A research team, led by Prof Lu Jiahong with the Institute of Chinese Medical Sciences at the University of Macau (UM), and another research team, led by Prof Li Min with the School of Chinese Medicine at Hong Kong Baptist University (HKBU), have revealed the molecular mechanism by which the autophagy-related gene NRBF2 (nuclear receptor binding factor 2) regulates the maturation of autophagosomes and the pathological protein degradation in Alzheimer’s disease, which suggests a potential new therapeutic strategy for treating the disease. The study has been published online by the authoritative international academic journal Autophagy, the University of Macau said in a statement this week.
Autophagy is the natural, regulated mechanism of the cell that removes unnecessary or dysfunctional components.
Alzheimer’s disease is a neurodegenerative disease that seriously affects the patient’s cognitive and memory functions. There are more than 3,000 people with Alzheimer’s disease in Macao, and there are about 10 million people with Alzheimer’s disease in mainland China, the statement pointed out.
The disease is named after German psychiatrist and neuropathologist Alois Alzheimer (1864–1915).
One of the main factors that contribute to Alzheimer’s disease is the accumulation of amyloid protein (Aβ) in the brain. Previous studies conducted by Prof Lu and his collaborators found that NRBF2 can promote the degradation of the C-terminal fragment of amyloid precursor protein (CTF-β) to reduce the formation of amyloid, and that NRBF2 expression is reduced in specific areas of the brains of patients with Alzheimer’s disease, which has been shown to affect the memory and cognitive function of mice, the statement noted.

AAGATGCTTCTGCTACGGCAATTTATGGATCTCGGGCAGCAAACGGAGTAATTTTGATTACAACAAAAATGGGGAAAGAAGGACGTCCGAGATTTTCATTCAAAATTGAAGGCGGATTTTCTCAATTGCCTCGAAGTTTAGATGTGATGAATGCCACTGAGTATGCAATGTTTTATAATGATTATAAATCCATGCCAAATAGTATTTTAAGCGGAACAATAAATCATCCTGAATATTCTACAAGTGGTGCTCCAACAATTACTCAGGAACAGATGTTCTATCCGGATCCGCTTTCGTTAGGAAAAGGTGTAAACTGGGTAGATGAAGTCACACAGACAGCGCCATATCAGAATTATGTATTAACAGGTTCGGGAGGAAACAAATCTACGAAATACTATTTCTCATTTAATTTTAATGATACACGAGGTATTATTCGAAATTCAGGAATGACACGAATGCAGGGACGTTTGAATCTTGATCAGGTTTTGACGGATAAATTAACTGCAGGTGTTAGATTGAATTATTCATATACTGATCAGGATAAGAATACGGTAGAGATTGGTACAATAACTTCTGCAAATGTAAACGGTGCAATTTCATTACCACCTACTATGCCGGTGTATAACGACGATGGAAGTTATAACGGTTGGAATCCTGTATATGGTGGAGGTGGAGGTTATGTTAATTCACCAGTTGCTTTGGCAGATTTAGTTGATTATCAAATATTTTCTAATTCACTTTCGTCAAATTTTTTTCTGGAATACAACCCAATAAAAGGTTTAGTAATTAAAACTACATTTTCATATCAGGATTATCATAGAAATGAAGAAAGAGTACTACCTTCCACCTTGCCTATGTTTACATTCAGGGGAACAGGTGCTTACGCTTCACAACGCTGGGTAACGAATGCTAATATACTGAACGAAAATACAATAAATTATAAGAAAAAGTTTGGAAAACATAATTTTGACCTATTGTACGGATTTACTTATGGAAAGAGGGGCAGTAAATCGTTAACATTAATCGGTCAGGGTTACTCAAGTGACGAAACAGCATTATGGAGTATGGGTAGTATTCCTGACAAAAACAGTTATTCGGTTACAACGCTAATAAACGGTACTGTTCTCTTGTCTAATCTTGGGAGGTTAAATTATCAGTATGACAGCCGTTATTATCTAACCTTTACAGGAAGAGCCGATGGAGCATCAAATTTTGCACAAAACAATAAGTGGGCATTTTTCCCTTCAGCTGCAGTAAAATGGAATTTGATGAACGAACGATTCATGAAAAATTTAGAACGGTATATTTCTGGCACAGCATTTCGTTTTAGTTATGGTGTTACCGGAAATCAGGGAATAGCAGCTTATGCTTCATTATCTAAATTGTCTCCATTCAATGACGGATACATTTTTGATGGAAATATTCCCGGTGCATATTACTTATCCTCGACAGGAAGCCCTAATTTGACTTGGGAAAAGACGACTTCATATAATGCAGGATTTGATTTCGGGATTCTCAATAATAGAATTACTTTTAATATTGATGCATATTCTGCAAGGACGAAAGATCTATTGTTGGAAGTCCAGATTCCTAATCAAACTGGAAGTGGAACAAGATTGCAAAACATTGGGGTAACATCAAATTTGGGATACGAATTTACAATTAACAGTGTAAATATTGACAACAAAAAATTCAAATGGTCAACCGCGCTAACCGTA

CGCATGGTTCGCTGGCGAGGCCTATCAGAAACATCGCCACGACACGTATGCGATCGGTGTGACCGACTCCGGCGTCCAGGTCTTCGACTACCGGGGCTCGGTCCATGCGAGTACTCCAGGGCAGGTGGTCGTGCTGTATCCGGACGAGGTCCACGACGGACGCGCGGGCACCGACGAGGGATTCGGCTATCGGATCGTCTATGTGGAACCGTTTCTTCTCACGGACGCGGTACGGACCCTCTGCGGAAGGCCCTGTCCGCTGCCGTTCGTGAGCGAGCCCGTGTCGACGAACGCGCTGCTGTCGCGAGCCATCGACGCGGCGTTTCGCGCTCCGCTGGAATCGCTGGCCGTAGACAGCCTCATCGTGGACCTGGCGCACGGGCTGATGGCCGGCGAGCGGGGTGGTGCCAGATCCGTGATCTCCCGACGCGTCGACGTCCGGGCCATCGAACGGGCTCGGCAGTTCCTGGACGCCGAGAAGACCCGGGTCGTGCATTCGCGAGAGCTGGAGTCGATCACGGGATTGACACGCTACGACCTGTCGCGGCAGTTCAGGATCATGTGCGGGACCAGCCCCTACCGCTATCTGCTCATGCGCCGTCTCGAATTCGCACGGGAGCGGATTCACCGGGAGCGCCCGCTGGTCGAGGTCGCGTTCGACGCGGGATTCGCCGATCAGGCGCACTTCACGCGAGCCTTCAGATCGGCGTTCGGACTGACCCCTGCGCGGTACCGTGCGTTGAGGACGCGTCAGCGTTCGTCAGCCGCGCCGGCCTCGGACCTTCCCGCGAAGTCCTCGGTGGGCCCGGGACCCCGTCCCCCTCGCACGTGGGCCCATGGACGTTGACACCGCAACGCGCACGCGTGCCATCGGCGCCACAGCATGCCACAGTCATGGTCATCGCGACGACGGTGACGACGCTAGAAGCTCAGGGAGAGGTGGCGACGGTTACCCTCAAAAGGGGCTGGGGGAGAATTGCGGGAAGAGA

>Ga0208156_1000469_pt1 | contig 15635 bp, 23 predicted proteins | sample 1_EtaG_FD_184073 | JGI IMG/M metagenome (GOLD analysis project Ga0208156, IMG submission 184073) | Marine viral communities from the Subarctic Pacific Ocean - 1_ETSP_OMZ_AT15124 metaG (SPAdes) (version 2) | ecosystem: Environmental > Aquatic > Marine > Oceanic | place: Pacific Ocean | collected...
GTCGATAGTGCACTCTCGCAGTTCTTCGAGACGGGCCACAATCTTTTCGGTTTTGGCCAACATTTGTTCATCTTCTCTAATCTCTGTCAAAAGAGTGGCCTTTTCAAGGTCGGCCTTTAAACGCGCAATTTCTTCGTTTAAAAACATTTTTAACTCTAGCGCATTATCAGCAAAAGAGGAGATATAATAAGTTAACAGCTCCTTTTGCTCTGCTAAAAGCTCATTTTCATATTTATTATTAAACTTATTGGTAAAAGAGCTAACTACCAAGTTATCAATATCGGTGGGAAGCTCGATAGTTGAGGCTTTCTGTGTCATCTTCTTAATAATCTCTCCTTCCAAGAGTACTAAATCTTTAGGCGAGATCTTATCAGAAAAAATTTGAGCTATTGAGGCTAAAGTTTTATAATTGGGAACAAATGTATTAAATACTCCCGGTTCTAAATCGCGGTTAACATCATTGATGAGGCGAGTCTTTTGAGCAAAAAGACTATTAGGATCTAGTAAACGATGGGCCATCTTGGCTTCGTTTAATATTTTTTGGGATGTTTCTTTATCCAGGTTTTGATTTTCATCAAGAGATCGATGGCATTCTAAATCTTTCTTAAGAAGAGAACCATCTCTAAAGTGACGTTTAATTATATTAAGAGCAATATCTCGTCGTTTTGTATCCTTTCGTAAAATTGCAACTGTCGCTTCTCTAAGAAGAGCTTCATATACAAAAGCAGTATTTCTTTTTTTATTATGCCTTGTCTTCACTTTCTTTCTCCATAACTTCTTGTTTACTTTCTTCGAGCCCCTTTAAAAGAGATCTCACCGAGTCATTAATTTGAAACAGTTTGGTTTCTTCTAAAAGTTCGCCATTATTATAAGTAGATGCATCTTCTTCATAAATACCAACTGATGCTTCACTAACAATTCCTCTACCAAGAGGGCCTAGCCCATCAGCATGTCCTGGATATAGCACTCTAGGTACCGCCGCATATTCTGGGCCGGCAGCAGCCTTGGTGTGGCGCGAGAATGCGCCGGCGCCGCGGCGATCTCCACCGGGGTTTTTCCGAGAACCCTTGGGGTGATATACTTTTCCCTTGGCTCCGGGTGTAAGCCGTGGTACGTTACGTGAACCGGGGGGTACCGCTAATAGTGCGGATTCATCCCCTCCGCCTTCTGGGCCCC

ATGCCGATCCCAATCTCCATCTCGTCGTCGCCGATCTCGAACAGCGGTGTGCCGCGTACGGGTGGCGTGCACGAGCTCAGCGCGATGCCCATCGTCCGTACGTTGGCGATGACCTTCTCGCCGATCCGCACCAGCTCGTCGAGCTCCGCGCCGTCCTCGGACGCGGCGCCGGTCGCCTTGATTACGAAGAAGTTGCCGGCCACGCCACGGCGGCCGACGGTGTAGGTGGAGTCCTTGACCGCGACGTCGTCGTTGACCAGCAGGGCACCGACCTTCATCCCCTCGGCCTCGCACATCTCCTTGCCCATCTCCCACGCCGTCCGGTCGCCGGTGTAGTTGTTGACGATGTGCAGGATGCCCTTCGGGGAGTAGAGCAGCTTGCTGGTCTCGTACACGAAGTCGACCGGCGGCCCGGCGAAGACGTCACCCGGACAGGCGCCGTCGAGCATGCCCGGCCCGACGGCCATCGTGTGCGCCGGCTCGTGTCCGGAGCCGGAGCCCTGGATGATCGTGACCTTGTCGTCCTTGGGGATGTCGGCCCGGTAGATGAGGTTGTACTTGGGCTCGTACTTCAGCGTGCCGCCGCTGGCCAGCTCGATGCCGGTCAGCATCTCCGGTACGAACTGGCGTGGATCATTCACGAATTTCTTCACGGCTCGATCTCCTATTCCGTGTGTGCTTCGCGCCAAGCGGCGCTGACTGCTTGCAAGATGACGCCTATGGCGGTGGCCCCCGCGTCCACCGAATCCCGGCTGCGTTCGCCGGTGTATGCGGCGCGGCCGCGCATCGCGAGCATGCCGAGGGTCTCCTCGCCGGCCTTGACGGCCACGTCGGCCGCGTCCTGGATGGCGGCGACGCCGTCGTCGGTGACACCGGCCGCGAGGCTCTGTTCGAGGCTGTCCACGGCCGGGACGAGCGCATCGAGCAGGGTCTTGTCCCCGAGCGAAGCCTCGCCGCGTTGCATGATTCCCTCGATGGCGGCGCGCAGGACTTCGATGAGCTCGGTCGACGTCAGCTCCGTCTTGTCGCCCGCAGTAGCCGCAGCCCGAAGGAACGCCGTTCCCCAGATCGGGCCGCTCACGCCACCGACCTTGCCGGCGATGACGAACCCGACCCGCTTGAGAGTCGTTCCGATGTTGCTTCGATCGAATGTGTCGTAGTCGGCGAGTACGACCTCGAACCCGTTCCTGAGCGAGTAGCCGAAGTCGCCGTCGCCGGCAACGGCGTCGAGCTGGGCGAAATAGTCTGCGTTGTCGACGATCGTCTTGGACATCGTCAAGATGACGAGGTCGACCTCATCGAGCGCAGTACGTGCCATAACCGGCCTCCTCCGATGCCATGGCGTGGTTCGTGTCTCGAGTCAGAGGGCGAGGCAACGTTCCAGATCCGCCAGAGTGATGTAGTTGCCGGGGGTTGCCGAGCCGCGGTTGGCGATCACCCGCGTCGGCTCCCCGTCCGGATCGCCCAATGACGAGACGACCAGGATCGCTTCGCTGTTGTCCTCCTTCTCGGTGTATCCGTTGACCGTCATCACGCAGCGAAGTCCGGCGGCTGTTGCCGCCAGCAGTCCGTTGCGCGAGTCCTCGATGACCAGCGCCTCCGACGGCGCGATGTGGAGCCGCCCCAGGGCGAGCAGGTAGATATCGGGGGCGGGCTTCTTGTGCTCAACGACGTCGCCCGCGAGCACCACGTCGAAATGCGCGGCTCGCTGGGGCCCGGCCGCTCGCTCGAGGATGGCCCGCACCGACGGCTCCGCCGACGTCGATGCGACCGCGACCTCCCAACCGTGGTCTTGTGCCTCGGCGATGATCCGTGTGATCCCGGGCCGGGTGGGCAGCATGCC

This study has found, for the first time that NRBF2 promotes the autophagosome maturation process by regulating the activity of the CCZ1-MON1A-RAB7 system, and this process helps accelerate the degradation of the C-terminal fragment of the amyloid precursor protein and reduces the formation of amyloid. This finding suggests a potential therapeutic strategy for treating Alzheimer’s disease by targeting autophagosome maturation, the statement said.
The study was supported by the Ministry of Science and Technology in Beijing and Macao’s Science and Technology Development Fund.
PhD student Cai Cuizan and HKBU Research Assistant Professor Yang Chuanbin are the co-first authors of the study. Prof Lu is the corresponding author. Prof Li and Yang Chuanbin are the co-corresponding authors.